Cancer Cure on the Horizon?
The medical world is abuzz with news that a cure for all cancers may soon be available.1 The hubbub began when British scientists ran clinical trials on leukemia patients to test the efficacy of a drug type already in use. The drug turned out to be so remarkably effective that the scientists decided that, for ethical reasons, they needed to pull the control subjects off of the placebo and give them the medication, too.
Inspired by these results, the researchers decided to try the drug out on other cancers. After recruiting some mice and inducing cancer in them, they administered the magic medicine. Once again, the drug proved exceptionally effective, and this time, it worked no matter the cancer type tested. In the case of breast cancer, for instance, survival rates doubled among those mice on the drug. Breast tumors spread less, and the new tumors that developed were smaller and fewer. Plus, the mice on the pill survived far longer after having a breast removed compared to their sister mice not on the drug.
The drug, which comes in the form of a pill, also showed exceptional efficacy in fighting lung, pancreatic, and skin cancers. It worked on both solid tumors and blood cancers.
This hopeful intervention is what's known as a delta inhibitor. This means that the pill inhibits an enzyme called p100 delta that is involved in regulating the immune system, but when misbehaving can wreak havoc with that same system. When p100 delta goes wild, the immune system becomes so compromised that it can't fight the growth of tumors or the spread of cancer cells.2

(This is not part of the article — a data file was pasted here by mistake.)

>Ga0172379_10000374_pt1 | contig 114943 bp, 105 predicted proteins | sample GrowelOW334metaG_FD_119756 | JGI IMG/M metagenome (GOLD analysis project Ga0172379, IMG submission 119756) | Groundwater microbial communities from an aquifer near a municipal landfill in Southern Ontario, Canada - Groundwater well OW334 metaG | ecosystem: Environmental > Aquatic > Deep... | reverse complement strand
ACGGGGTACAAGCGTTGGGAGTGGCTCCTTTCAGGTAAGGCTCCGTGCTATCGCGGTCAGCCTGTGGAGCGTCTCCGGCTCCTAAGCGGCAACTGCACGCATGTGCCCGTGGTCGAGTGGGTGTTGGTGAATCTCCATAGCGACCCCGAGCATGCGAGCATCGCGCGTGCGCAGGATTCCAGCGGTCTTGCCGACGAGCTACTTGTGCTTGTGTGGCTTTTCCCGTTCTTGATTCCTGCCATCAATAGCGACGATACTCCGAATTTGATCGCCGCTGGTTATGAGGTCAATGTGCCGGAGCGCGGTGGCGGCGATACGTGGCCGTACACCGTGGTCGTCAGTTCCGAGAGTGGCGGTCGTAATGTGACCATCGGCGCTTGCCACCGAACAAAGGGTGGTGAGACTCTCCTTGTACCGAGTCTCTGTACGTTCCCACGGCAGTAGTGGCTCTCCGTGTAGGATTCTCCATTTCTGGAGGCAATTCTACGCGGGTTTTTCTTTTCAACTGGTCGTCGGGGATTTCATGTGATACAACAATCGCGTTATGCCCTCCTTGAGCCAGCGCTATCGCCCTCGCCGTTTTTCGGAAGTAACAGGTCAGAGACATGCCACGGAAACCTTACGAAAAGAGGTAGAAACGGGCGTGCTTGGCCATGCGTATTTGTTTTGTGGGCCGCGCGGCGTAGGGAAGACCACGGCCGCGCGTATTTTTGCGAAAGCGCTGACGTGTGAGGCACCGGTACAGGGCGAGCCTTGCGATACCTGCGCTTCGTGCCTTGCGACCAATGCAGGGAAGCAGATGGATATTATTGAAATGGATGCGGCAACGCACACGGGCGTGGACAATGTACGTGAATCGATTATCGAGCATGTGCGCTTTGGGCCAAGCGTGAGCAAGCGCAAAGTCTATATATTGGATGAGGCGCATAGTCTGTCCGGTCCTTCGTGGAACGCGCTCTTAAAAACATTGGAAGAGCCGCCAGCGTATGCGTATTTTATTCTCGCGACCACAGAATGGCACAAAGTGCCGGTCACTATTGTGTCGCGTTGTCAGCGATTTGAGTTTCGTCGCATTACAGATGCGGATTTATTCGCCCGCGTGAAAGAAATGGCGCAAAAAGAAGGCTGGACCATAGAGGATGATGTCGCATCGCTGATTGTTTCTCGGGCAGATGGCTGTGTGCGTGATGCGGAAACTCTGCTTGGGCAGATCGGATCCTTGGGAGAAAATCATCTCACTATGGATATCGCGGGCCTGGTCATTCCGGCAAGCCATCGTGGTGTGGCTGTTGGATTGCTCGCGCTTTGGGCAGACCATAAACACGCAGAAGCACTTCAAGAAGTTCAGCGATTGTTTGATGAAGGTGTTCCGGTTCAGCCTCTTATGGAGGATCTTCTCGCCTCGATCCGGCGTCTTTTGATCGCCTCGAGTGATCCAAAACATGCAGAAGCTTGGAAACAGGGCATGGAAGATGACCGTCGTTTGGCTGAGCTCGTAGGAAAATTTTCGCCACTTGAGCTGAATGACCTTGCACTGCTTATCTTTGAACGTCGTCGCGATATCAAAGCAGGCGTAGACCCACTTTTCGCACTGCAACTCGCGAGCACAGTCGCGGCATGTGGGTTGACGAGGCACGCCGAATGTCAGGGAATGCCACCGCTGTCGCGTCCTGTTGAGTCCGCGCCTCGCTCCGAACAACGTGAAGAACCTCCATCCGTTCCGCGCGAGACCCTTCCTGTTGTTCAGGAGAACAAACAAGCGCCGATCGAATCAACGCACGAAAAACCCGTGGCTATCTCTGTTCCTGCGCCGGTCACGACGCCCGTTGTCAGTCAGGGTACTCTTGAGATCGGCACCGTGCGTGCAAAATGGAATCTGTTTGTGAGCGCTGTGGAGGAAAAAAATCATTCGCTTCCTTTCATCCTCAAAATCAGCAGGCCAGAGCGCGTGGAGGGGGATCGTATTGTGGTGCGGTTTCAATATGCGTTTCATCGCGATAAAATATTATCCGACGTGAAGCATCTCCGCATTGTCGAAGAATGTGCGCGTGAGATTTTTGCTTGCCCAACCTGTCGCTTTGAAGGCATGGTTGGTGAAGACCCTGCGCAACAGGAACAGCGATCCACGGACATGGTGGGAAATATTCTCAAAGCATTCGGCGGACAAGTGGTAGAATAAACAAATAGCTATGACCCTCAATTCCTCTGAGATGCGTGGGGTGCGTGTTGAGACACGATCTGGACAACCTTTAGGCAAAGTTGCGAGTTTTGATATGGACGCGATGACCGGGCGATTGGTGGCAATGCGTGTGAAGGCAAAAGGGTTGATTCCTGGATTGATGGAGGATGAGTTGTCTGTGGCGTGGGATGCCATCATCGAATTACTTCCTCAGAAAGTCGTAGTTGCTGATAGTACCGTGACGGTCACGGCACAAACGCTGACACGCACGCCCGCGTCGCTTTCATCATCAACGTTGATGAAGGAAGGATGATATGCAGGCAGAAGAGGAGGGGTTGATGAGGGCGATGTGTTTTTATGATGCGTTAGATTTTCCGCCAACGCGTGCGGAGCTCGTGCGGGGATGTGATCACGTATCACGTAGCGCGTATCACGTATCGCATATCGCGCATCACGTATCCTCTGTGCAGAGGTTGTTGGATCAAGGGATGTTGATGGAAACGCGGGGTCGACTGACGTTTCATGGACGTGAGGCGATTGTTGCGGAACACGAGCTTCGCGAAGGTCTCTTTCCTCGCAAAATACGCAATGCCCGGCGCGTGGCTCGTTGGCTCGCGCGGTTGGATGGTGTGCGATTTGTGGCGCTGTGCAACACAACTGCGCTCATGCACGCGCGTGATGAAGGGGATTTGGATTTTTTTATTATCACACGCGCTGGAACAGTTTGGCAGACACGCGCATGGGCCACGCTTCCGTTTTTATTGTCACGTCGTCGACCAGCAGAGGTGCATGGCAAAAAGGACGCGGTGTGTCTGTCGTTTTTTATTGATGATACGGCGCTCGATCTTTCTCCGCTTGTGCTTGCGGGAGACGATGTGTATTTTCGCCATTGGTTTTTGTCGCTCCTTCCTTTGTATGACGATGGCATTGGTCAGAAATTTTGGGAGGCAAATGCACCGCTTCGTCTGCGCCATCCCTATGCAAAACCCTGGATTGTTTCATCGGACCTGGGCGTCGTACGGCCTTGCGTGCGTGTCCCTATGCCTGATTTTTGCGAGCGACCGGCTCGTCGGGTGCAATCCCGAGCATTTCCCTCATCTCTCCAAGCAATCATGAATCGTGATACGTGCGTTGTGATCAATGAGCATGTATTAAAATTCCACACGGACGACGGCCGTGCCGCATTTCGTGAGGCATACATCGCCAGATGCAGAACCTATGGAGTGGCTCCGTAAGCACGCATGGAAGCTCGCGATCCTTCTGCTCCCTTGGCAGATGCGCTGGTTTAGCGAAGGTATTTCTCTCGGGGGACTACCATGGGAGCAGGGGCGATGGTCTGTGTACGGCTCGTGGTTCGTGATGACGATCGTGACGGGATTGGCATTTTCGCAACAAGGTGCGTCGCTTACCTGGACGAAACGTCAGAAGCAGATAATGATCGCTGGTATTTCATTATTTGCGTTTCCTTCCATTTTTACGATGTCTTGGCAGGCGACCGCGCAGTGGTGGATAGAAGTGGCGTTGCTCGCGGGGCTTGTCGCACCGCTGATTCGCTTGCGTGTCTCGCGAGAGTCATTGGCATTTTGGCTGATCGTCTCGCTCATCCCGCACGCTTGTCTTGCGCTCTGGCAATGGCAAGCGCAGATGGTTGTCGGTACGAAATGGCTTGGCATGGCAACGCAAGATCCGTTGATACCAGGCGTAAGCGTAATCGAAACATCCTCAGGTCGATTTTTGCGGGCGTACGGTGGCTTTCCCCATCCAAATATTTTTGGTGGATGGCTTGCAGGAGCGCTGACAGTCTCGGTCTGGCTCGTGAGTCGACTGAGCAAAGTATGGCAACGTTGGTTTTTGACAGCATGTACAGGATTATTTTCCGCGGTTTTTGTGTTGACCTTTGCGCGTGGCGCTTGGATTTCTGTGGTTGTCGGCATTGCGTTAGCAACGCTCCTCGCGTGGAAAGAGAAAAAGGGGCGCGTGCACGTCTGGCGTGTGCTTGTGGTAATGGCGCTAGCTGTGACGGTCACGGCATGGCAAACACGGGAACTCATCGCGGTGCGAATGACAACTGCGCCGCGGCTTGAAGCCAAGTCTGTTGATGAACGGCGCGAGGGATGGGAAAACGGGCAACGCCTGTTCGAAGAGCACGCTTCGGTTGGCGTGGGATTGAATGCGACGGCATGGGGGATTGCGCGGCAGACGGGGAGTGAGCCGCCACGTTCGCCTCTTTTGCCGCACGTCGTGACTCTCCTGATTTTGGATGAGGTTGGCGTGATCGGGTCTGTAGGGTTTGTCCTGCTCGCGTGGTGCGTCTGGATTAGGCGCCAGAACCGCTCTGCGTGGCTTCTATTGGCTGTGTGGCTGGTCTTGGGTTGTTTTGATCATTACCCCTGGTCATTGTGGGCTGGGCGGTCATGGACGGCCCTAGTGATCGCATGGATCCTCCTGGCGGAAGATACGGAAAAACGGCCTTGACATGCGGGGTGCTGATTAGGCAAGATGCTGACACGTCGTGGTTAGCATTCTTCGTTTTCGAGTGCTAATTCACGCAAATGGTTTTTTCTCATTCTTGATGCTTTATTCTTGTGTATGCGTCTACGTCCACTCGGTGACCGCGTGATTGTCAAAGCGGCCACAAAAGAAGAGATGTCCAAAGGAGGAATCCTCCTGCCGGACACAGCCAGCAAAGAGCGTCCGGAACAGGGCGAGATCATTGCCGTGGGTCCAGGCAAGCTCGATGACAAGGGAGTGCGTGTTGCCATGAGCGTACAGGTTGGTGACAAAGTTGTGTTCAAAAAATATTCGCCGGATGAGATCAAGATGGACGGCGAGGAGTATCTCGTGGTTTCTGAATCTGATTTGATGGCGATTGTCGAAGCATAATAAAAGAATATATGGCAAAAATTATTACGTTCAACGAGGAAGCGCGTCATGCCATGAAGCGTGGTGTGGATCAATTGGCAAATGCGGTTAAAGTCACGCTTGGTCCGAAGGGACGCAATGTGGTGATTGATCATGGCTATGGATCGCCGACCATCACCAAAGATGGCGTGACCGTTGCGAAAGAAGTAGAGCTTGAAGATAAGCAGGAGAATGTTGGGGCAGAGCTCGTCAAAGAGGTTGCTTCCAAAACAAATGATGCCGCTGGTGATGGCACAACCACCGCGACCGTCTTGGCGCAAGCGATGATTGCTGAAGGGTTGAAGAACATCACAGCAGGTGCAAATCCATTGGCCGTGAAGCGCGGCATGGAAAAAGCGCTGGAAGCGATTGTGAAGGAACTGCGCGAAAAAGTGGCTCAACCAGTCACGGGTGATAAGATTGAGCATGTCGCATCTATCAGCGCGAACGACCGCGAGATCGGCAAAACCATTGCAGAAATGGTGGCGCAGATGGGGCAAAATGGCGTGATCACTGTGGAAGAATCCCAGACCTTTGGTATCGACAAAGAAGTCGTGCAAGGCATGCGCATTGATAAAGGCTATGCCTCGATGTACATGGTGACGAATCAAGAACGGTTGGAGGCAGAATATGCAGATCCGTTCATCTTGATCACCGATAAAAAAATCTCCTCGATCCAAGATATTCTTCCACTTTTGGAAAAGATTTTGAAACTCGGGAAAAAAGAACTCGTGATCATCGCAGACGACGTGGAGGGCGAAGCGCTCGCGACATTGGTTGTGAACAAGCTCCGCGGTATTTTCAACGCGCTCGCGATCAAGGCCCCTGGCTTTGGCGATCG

Study director Professor Bart Vanhaesebroeck of the University College in London says, "This [pill] helps your own immune system fight off the cancer better. The good guys win. And it seems to work on all cancers…It will work to a certain extent on its own, if the tumor is not too big, but it would be [especially] effective after surgery, to prevent spreading."
The researchers were particularly excited that that the pill boosts the body's overall immune system so that it's more effective in fighting other cancers as well as the one being targeted. Plus, it seems to inoculate against the recurrence of existing cancers, "remembering" the cancer and reacting against it should it appear again in the body.
Co-director of the study, Dr. Klaus Okkenhaug Babraham of Institute at Cambridge University explains, "Our work shows that delta inhibitors can shift the balance from the cancer becoming immune to our body's defenses towards the body becoming immune to the cancer… This provides a rationale for using these drugs against both solid and blood cancers, possibly alongside cancer vaccines, cell therapies, and other treatments that further promote tumor-specific immune responses."